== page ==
Distribution of quadratic forms

Description

The distribution of a quadratic form in p standard Normal variables is a linear combination of p chi-squared distributions with 1df. When there is uncertainty about the variance, a reasonable model for the distribution is a linear combination of F distributions with the same denominator.

Usage

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pchisqsum(x, df, a, lower.tail = TRUE, 
   method = c("satterthwaite", "integration","saddlepoint"))
pFsum(x, df, a, ddf=Inf,lower.tail = TRUE, 
   method = c("saddlepoint","integration","satterthwaite"), ...)

Arguments

x

Observed values

df

Vector of degrees of freedom

a

Vector of coefficients

ddf

Denominator degrees of freedom

lower.tail

lower or upper tail?

method

See Details below

...

arguments to pchisqsum

Details

The "satterthwaite" method uses Satterthwaite's approximation, and this is also used as a fallback for the other methods. The accuracy is usually good, but is more variable depending on a than the other methods and is anticonservative in the extreme tail. The Satterthwaite approximation requires all a>0.

"integration" requires the CompQuadForm package. For pchisqsum it uses Farebrother's algorithm if all a>0. For pFsum or when some a<0 it inverts the characteristic function using the algorithm of Davies (1980). If the CompQuadForm package is not present, a warning is given and the saddlepoint approximation is used. These algorithms are not accurate for very large x or when some a are close to zero: a warning is given if the relative error bound is more than 10% of the result.

"saddlepoint" uses Kuonen's saddlepoint approximation. This is accurate even very far out in the upper tail or with some a=0 and does not require any additional packages. It is implemented in pure R and so is slower than the "integration" method.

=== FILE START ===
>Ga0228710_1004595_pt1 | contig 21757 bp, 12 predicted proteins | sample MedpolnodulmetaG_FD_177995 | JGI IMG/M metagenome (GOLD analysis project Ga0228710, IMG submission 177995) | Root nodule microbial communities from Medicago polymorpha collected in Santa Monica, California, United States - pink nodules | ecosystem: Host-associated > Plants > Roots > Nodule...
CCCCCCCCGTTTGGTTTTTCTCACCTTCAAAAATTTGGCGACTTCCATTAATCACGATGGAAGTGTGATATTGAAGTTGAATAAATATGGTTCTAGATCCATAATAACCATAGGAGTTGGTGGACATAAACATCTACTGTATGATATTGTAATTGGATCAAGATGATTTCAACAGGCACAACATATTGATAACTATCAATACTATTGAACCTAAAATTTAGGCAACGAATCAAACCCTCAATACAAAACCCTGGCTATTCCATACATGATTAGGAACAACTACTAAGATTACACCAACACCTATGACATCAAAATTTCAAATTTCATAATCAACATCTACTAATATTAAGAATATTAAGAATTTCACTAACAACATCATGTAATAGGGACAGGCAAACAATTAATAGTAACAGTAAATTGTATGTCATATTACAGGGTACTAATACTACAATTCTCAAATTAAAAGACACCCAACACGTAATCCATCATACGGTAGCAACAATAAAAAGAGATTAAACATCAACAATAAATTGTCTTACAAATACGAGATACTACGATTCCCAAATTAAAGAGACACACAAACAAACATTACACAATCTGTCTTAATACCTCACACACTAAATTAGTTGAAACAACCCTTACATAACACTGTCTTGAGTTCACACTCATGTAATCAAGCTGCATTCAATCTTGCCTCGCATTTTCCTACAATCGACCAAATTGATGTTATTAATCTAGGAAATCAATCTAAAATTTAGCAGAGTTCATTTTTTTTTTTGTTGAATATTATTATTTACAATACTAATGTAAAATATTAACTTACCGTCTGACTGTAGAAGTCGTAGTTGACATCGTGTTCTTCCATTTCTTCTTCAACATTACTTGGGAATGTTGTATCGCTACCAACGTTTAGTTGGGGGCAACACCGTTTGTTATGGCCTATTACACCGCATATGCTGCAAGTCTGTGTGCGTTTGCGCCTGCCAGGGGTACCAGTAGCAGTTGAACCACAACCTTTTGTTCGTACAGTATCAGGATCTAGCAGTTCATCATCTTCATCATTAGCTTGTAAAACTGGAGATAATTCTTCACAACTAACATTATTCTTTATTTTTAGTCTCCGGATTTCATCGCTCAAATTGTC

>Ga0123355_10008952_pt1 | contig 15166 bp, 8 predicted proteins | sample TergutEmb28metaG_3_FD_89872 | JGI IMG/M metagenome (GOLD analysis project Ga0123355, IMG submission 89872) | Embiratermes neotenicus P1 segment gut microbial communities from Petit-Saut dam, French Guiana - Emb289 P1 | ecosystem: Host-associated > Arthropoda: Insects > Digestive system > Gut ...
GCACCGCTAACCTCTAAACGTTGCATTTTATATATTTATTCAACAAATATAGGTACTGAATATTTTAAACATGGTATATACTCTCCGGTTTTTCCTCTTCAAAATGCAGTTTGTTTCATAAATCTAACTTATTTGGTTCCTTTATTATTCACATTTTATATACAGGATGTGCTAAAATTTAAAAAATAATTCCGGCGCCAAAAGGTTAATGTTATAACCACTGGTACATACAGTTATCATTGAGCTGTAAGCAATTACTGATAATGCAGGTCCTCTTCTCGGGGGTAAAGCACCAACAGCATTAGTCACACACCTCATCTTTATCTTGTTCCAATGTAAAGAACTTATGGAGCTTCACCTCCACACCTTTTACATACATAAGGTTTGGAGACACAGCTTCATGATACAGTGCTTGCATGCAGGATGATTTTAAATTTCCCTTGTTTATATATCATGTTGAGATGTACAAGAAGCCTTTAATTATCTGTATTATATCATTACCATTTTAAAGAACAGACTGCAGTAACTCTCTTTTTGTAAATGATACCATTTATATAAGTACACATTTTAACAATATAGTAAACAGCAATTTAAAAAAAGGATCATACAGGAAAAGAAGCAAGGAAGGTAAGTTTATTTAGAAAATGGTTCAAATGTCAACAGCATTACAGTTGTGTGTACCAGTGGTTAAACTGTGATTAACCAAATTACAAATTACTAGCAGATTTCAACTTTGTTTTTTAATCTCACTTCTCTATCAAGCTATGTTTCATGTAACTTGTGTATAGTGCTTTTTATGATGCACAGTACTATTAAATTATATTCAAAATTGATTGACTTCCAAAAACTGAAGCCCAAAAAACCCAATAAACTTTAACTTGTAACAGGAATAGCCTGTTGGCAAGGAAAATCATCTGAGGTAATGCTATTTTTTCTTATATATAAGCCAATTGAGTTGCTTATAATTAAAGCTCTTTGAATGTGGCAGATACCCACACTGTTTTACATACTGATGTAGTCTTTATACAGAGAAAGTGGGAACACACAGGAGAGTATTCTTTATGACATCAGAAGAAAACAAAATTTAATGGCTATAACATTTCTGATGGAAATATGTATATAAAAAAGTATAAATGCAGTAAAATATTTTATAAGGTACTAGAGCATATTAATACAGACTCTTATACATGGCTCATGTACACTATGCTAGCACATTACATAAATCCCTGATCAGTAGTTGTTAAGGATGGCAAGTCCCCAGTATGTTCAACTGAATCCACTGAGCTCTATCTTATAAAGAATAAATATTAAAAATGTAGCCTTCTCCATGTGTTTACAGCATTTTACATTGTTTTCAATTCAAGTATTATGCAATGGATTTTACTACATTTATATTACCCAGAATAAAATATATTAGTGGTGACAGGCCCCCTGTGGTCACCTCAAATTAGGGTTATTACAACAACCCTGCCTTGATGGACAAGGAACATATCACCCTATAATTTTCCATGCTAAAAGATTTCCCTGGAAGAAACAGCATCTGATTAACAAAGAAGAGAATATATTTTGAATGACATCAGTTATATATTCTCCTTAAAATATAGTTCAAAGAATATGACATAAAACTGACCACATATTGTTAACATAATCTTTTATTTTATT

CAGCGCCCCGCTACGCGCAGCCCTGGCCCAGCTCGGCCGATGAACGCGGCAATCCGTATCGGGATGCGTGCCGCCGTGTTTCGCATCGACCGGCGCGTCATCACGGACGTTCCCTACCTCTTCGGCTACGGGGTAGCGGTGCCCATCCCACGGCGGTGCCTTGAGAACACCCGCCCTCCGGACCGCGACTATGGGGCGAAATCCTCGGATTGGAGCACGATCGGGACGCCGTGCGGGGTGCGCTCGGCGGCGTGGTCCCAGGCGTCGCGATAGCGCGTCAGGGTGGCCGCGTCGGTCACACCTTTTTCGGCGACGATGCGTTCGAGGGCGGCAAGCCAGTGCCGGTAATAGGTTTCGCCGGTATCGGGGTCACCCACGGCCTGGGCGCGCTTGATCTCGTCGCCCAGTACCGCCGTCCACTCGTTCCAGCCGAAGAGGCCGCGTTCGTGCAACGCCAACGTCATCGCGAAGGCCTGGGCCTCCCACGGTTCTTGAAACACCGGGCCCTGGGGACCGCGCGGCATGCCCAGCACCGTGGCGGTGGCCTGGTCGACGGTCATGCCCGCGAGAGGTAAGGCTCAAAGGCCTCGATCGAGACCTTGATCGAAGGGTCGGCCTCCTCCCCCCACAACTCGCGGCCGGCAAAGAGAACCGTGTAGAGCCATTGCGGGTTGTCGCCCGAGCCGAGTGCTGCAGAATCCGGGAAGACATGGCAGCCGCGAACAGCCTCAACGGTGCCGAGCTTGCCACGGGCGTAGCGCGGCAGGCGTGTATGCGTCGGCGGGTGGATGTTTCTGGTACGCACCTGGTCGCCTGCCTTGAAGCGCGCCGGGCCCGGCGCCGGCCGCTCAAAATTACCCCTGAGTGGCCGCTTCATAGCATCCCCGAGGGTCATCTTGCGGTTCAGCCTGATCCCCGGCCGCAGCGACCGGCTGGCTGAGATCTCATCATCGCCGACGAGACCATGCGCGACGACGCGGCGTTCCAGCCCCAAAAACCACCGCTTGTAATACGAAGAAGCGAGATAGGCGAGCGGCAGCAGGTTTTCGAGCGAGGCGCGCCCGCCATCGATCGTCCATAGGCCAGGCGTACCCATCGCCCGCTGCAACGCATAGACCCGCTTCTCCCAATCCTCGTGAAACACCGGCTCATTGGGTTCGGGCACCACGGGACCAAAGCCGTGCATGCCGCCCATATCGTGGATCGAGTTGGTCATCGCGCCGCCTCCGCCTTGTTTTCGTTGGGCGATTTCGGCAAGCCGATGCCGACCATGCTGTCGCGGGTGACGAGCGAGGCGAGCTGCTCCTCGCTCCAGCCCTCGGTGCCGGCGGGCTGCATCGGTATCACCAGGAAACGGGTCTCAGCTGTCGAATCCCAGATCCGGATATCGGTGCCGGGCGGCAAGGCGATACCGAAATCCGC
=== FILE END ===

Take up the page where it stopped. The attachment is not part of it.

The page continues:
The distribution in pFsum is standardised so that a likelihood ratio test can use the same x value as in pchisqsum. That is, the linear combination of chi-squareds is multiplied by ddf and then divided by an independent chi-squared with ddf degrees of freedom.

Value

Vector of cumulative probabilities

References

Davies RB (1973). "Numerical inversion of a characteristic function" Biometrika 60:415-7

Davies RB (1980) "Algorithm AS 155: The Distribution of a Linear Combination of chi-squared Random Variables" Applied Statistics,Vol. 29, No. 3 (1980), pp. 323-333

P. Duchesne, P. Lafaye de Micheaux (2010) "Computing the distribution of quadratic forms: Further comparisons between the Liu-Tang-Zhang approximation and exact methods", Computational Statistics and Data Analysis, Volume 54, (2010), 858-862

Farebrother R.W. (1984) "Algorithm AS 204: The distribution of a Positive Linear Combination of chi-squared random variables". Applied Statistics Vol. 33, No. 3 (1984), p. 332-339

Kuonen D (1999) Saddlepoint Approximations for Distributions of Quadratic Forms in Normal Variables. Biometrika, Vol. 86, No. 4 (Dec., 1999), pp. 929-935

See Also

pchisq

Examples

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x <- 2.7*rnorm(1001)^2+rnorm(1001)^2+0.3*rnorm(1001)^2
x.thin<-sort(x)[1+(0:50)*20]
p.invert<-pchisqsum(x.thin,df=c(1,1,1),a=c(2.7,1,.3),method="int" ,lower=FALSE)
p.satt<-pchisqsum(x.thin,df=c(1,1,1),a=c(2.7,1,.3),method="satt",lower=FALSE)
p.sadd<-pchisqsum(x.thin,df=c(1,1,1),a=c(2.7,1,.3),method="sad",lower=FALSE)

plot(p.invert, p.satt,type="l",log="xy")
abline(0,1,lty=2,col="purple")
plot(p.invert, p.sadd,type="l",log="xy")
abline(0,1,lty=2,col="purple")

pchisqsum(20, df=c(1,1,1),a=c(2.7,1,.3), lower.tail=FALSE,method="sad")
pFsum(20, df=c(1,1,1),a=c(2.7,1,.3), ddf=49,lower.tail=FALSE,method="sad")
pFsum(20, df=c(1,1,1),a=c(2.7,1,.3), ddf=1000,lower.tail=FALSE,method="sad")

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